The independent newspaper of the University of Iowa community since 1868

The Daily Iowan

The independent newspaper of the University of Iowa community since 1868

The Daily Iowan

The independent newspaper of the University of Iowa community since 1868

The Daily Iowan

UI alums Eula Biss and Kerry Howley read for Mission Creek

Iowa City is no stranger to literature, and neither is the Mission Creek Festival. Names from all across the industry and country will be featured at the festival, including well-known nonfiction writer Eula Biss and essayist Kerry Howley.

While Mission Creek is arguably best known for its music, over the years, it has used Iowa City’s status as a UNESCO City of Literature to attract readers, including alumni of the Iowa Writers’ Workshop.

One noted writer returning to town this year is Howley, who has an M.F.A. from the UI with a focus on creative nonfiction. Howley is known for her most recent work, Thrown, which chronicles three years spent in the company of mixed-martial artists, narrated from the perspective of an excitable, semi-fictionalized graduate student. The work was named a New York Times Notable Book of 2014.

Howley will appear at Prairie Lights, 15 S. Dubuque St., at 6 p.m. today, with the doors opening at 5 p.m. The reading will also feature Writers’ Workshop graduate Arna Bontemps Hemenway.

Howley said that she found her inspiration for her latest work in a local gym and a love for mixed-martial arts fighting.

“I had seen mixed-martial arts on television, and I was interested in my complex emotional reaction to it,” she said. “A little research revealed the existence of a historically important gym in Davenport, just an hour away from Iowa City. It seemed like a natural subject to start exploring.”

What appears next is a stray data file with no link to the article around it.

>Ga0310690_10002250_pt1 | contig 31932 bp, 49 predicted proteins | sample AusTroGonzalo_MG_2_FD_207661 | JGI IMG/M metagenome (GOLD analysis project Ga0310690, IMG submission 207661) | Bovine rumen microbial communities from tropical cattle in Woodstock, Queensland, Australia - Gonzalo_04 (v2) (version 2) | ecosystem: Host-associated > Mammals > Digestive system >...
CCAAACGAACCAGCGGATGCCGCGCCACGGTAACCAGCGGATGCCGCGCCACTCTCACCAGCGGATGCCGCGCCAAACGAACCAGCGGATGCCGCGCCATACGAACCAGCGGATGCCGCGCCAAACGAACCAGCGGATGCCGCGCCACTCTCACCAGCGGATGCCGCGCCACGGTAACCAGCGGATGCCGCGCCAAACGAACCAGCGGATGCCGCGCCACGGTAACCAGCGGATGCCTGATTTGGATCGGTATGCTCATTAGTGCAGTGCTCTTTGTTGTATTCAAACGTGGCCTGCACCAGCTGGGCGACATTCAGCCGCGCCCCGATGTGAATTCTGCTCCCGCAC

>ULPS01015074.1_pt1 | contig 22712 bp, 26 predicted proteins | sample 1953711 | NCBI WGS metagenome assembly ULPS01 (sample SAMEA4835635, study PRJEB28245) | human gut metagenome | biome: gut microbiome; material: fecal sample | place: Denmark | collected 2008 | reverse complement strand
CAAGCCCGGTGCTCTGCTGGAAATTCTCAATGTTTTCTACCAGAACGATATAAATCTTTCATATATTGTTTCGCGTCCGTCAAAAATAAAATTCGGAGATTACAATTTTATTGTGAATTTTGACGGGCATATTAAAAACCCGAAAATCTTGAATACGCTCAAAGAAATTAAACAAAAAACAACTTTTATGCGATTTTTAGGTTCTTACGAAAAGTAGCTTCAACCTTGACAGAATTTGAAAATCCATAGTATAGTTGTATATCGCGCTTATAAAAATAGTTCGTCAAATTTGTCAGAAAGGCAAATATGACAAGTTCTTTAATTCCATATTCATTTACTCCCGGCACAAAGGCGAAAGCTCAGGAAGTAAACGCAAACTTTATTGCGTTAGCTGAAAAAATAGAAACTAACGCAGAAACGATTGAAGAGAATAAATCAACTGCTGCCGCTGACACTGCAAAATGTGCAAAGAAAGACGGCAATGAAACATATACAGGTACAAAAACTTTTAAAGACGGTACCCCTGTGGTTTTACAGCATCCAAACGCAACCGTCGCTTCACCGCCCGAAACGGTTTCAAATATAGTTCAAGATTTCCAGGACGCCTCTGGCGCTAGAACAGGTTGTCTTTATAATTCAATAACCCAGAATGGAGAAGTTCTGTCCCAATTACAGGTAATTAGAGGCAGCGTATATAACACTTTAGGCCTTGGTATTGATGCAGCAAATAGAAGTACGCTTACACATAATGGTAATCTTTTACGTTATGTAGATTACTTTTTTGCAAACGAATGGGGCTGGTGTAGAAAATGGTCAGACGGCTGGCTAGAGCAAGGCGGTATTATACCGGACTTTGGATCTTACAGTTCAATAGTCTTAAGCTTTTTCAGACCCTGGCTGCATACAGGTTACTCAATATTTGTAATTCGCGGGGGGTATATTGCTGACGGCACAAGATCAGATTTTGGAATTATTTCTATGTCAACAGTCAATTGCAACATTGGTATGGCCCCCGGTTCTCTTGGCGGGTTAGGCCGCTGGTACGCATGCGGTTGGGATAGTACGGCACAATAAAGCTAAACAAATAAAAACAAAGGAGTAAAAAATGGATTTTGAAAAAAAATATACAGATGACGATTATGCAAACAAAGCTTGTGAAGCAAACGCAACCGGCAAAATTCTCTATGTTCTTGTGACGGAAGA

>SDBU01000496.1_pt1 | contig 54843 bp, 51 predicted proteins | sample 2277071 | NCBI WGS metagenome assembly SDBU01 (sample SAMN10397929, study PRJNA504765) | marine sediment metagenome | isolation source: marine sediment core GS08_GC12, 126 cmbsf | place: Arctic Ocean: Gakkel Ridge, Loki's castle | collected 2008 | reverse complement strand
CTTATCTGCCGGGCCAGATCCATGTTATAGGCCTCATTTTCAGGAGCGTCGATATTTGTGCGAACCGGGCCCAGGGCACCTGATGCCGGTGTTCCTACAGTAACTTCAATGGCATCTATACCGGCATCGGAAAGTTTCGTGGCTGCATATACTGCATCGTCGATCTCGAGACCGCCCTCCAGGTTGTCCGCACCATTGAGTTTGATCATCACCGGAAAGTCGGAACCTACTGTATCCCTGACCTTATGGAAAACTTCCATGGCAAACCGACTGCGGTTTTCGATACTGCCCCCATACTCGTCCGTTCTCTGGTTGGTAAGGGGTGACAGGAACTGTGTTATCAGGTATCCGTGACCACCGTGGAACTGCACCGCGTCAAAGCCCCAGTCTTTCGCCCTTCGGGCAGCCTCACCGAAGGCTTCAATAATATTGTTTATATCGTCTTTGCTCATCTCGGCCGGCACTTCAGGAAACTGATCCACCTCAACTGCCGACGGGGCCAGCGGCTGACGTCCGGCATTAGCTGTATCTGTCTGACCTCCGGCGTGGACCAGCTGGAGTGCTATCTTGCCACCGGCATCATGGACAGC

Howley said this in-depth research, while enlightening, was not her favorite part of the creative process.

“Much of my writing involves deep reporting, which has afforded me all of these bizarre stimulating experiences I would not otherwise have had,” she said. “But the reporting does feel like work. Writing, when it’s going well, feels more like play. I love structuring a long piece of writing, finding its shape.”

Biss, another notable alumna of the UI’s creative Nonfiction Writing Program, will read at Prairie Lights at noon Saturday. Biss is the author of three books, Notes from No Man’s Land: American Essays, The Balloonists, and her most recent work, On Immunity: An Inoculation

“As a nonfiction writer, I think what makes her stand out to me from other nonfiction writers is the degree to which she lets the information, the research, [and] the search alter the shape of her writing,” Smigasiewicz said. “It’s rare now, I think, to find a nonfiction writer who relies on the search rather than personal narrative to lead the essay. She’s great at it.”

Biss’ latest work, On Immunity: An Inoculation, discusses the metaphors and myths surrounding the conception of immunity and its implications for the individual. As she hears more fears about vaccines, she researches what they mean for her own child, her community, America, and the world, historically and in the present moment.

Lynne Nugent, the managing editor of the Iowa Review, said creative nonfiction has begun to garner more readers’ respect in recent decades — especially in the hands of such writers as Biss and Howley.

“[When] the Iowa Review got started in 1970 … nonfiction writing wasn’t really considered to be on the same level as the two genres [fiction and poetry],” Nugent said. “At this point, nonfiction has taken its place as a genre that is equal in importance and complexity to poetry and fiction … Just looking at this literary landscape, people are writing nonfiction that is as interesting and captivating as fiction and poetry writers are.” 

Apart from representing her genre during Mission Creek, Howley said, she is simply glad to be back in Iowa City. At her reading tonight, she said her audiences should expect “A reader who is happy to be home.”

Mission Creek Lit Events